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NEWS
by TAMELA BAKER | March 16, 2005
tammyb@herald-mail.com ANNAPOLIS - The House Judiciary Committee on Tuesday heard a series of bills to reform medical malpractice liability laws in Maryland, one of them providing comprehensive reform, but most dealing with one or another pieces of the malpractice puzzle. Those pieces include, among other things: · Requirements for expert witnesses in malpractice cases · Structured payments of damages in such cases · "Good Samaritan" protection for health-care providers in certain emergency situations · Caps on noneconomic awards · Caps on plaintiff attorneys' fees · Exclusion of an apology or expression of sympathy as evidence of malpractice The malpractice issue has been characterized as a battle between physicians and trial lawyers, and representatives of both packed the committee room to testify.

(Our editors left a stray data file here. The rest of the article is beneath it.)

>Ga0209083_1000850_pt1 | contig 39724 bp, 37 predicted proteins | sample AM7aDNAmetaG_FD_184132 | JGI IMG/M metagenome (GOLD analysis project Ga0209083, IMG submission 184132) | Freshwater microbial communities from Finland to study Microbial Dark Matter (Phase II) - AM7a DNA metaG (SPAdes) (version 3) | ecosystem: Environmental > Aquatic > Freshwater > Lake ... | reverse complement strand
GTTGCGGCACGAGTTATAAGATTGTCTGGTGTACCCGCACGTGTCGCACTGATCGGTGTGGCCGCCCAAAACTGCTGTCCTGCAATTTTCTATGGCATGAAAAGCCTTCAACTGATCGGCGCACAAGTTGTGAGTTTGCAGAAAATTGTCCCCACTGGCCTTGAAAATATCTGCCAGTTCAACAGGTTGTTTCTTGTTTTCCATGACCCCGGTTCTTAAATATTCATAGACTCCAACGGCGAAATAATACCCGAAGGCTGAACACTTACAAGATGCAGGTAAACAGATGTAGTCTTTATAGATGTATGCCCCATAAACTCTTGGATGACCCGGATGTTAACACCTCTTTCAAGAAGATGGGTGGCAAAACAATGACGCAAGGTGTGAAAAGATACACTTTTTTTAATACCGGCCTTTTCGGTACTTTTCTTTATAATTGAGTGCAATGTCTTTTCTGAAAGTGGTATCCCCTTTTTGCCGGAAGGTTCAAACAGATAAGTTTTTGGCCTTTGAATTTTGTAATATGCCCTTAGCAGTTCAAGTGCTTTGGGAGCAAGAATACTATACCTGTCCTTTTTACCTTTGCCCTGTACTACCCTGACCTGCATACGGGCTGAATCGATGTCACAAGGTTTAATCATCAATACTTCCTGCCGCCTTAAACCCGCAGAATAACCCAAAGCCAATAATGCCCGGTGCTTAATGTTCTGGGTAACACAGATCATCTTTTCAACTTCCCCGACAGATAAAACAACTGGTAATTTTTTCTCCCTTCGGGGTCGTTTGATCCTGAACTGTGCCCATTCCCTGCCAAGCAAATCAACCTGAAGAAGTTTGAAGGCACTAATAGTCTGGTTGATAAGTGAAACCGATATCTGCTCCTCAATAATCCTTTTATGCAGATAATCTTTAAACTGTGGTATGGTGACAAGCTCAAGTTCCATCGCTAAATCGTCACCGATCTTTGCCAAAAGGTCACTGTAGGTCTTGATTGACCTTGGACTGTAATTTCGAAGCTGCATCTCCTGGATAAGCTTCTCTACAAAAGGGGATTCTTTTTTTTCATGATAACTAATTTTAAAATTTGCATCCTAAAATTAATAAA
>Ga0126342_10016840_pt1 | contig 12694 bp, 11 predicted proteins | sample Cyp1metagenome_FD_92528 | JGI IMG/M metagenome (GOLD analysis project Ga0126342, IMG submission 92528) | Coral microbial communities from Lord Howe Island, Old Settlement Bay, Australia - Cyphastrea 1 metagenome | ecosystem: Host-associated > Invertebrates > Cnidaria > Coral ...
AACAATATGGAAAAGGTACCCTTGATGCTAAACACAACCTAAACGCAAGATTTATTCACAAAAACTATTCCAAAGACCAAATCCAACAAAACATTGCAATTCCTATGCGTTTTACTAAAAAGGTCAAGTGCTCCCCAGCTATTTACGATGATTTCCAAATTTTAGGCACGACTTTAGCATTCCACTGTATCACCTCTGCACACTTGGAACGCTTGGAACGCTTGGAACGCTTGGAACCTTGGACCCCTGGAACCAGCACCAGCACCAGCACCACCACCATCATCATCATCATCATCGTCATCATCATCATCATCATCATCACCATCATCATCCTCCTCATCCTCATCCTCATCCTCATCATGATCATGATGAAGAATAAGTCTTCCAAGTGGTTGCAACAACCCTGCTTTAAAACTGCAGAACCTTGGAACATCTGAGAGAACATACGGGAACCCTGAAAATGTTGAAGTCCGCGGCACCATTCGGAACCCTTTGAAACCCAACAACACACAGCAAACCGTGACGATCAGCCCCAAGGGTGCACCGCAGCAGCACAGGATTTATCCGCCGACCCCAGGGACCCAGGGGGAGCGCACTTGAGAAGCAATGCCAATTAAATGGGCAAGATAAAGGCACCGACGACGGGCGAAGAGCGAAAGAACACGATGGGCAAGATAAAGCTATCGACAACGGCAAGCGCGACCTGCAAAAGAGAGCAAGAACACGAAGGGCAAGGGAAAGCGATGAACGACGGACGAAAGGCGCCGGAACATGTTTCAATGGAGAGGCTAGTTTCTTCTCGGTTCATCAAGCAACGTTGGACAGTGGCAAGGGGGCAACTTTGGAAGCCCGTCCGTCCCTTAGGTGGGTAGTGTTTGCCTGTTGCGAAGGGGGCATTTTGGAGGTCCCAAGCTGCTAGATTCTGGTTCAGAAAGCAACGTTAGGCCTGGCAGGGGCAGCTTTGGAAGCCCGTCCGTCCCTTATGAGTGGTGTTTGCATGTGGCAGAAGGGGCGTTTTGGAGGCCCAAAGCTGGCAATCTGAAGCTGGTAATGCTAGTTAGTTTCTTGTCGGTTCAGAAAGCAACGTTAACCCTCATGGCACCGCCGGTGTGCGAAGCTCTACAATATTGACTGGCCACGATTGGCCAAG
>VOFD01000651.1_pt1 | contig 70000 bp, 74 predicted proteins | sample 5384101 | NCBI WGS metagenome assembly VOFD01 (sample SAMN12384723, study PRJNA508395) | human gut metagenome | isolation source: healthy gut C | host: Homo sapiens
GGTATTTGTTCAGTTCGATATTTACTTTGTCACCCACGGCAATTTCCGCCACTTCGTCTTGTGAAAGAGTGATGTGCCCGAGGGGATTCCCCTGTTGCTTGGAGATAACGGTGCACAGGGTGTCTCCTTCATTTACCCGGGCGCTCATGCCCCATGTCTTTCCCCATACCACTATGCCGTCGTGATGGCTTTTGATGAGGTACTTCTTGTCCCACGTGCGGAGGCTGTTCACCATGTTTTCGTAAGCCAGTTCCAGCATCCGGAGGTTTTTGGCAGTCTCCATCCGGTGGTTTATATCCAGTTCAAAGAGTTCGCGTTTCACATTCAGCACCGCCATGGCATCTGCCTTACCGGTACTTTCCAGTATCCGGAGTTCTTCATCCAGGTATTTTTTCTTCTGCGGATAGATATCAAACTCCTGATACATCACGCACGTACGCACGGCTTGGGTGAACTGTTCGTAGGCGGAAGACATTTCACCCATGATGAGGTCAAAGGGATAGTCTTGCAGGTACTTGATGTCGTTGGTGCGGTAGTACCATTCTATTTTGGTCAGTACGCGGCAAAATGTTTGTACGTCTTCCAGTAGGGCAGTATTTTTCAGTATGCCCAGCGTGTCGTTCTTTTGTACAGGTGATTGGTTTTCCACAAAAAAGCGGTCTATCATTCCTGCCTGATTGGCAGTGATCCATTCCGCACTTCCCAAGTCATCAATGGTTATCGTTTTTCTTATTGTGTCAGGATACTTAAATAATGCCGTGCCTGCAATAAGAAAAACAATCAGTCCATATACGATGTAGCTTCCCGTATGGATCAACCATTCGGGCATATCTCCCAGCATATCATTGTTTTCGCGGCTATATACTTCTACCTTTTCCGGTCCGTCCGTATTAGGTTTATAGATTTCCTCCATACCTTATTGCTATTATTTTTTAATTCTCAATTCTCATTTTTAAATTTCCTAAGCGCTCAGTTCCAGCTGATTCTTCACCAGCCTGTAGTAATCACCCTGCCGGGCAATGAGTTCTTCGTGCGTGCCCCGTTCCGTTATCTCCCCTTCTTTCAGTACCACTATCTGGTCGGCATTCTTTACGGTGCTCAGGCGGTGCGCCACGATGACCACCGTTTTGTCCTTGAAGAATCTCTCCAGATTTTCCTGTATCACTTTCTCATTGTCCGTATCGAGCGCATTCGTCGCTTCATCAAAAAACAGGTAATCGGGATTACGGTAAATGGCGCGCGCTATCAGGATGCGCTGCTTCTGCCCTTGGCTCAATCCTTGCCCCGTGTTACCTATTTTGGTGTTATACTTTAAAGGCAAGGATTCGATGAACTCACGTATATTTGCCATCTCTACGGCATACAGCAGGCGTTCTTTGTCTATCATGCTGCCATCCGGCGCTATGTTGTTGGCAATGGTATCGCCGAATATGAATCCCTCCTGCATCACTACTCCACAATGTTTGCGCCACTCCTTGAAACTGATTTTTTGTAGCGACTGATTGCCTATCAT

NEWS
June 22, 2004
Maryland's doctors and trial lawyers announced their proposed solution to the state's malpractice crisis last week - creation of a $25 million pool of state tax money to pay for insurance increases. Given Gov. Robert Ehrlich's opposition to any tax increase that could raise that much cash, the idea seems like a long shot. But the good news is that doctors and lawyers have agreed on something. The bad news is that the two sides don't have much time to decide on how to move forward.
NEWS
January 4, 2005